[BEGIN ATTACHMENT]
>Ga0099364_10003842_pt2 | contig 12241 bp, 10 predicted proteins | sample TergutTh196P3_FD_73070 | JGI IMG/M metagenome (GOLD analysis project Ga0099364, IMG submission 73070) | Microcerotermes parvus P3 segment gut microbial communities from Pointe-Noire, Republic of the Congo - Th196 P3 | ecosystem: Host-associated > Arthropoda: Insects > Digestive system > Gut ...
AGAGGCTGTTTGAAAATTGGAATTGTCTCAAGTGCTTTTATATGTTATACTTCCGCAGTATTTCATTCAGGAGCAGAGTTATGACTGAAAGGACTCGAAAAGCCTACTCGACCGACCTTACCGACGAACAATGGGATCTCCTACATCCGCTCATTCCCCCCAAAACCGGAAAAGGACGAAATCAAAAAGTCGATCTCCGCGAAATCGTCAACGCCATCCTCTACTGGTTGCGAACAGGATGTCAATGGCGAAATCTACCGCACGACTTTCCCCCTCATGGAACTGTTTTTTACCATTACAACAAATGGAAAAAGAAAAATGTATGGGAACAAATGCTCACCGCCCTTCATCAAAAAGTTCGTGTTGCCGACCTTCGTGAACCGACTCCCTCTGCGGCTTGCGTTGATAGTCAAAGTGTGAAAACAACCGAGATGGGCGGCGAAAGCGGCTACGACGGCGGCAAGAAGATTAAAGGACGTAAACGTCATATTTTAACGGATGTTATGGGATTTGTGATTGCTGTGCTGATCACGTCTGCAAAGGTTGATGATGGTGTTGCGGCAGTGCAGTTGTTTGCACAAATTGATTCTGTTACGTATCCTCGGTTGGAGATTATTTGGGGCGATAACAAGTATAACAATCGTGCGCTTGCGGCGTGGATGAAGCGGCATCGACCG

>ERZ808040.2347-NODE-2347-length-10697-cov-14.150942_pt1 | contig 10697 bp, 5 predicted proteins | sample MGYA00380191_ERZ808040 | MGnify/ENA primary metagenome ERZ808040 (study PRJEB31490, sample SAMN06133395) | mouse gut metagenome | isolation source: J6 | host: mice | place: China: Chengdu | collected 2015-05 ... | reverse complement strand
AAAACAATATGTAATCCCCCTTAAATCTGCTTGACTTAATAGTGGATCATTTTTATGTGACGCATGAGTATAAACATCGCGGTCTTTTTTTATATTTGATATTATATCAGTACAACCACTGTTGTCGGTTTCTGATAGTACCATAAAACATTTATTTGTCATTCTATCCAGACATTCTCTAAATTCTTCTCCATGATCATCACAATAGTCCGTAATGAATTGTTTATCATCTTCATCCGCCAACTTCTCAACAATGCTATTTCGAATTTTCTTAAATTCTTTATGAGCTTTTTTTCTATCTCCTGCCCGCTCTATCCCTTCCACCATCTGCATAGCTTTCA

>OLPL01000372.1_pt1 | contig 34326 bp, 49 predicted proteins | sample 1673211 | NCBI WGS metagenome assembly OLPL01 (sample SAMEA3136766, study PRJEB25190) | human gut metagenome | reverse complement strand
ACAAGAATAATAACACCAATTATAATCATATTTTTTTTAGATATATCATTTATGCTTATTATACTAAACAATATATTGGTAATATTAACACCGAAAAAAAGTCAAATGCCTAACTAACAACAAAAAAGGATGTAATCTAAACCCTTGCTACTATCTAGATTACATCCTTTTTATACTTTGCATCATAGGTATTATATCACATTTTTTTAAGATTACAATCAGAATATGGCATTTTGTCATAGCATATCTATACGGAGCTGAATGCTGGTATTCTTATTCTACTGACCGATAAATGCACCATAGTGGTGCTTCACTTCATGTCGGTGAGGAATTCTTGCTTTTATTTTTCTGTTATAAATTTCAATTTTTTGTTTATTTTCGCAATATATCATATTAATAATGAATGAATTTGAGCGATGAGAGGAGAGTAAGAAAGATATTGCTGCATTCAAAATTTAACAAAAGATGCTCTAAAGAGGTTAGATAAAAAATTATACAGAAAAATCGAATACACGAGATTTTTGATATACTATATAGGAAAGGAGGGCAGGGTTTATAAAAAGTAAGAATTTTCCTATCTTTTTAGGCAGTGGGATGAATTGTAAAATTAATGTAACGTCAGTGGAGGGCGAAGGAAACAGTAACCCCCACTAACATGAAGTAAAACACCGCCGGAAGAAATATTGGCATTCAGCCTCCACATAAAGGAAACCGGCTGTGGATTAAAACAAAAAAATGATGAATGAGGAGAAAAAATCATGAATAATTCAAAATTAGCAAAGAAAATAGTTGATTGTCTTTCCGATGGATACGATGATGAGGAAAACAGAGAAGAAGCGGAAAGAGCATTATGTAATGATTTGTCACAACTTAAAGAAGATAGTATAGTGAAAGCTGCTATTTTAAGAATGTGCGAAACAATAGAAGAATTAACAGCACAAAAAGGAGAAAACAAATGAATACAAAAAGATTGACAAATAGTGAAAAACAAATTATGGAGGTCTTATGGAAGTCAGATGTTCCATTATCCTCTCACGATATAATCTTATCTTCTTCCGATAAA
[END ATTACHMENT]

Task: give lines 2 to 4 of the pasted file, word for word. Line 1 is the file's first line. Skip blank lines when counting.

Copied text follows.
AGAGGCTGTTTGAAAATTGGAATTGTCTCAAGTGCTTTTATATGTTATACTTCCGCAGTATTTCATTCAGGAGCAGAGTTATGACTGAAAGGACTCGAAAAGCCTACTCGACCGACCTTACCGACGAACAATGGGATCTCCTACATCCGCTCATTCCCCCCAAAACCGGAAAAGGACGAAATCAAAAAGTCGATCTCCGCGAAATCGTCAACGCCATCCTCTACTGGTTGCGAACAGGATGTCAATGGCGAAATCTACCGCACGACTTTCCCCCTCATGGAACTGTTTTTTACCATTACAACAAATGGAAAAAGAAAAATGTATGGGAACAAATGCTCACCGCCCTTCATCAAAAAGTTCGTGTTGCCGACCTTCGTGAACCGACTCCCTCTGCGGCTTGCGTTGATAGTCAAAGTGTGAAAACAACCGAGATGGGCGGCGAAAGCGGCTACGACGGCGGCAAGAAGATTAAAGGACGTAAACGTCATATTTTAACGGATGTTATGGGATTTGTGATTGCTGTGCTGATCACGTCTGCAAAGGTTGATGATGGTGTTGCGGCAGTGCAGTTGTTTGCACAAATTGATTCTGTTACGTATCCTCGGTTGGAGATTATTTGGGGCGATAACAAGTATAACAATCGTGCGCTTGCGGCGTGGATGAAGCGGCATCGACCG

>ERZ808040.2347-NODE-2347-length-10697-cov-14.150942_pt1 | contig 10697 bp, 5 predicted proteins | sample MGYA00380191_ERZ808040 | MGnify/ENA primary metagenome ERZ808040 (study PRJEB31490, sample SAMN06133395) | mouse gut metagenome | isolation source: J6 | host: mice | place: China: Chengdu | collected 2015-05 ... | reverse complement strand
AAAACAATATGTAATCCCCCTTAAATCTGCTTGACTTAATAGTGGATCATTTTTATGTGACGCATGAGTATAAACATCGCGGTCTTTTTTTATATTTGATATTATATCAGTACAACCACTGTTGTCGGTTTCTGATAGTACCATAAAACATTTATTTGTCATTCTATCCAGACATTCTCTAAATTCTTCTCCATGATCATCACAATAGTCCGTAATGAATTGTTTATCATCTTCATCCGCCAACTTCTCAACAATGCTATTTCGAATTTTCTTAAATTCTTTATGAGCTTTTTTTCTATCTCCTGCCCGCTCTATCCCTTCCACCATCTGCATAGCTTTCA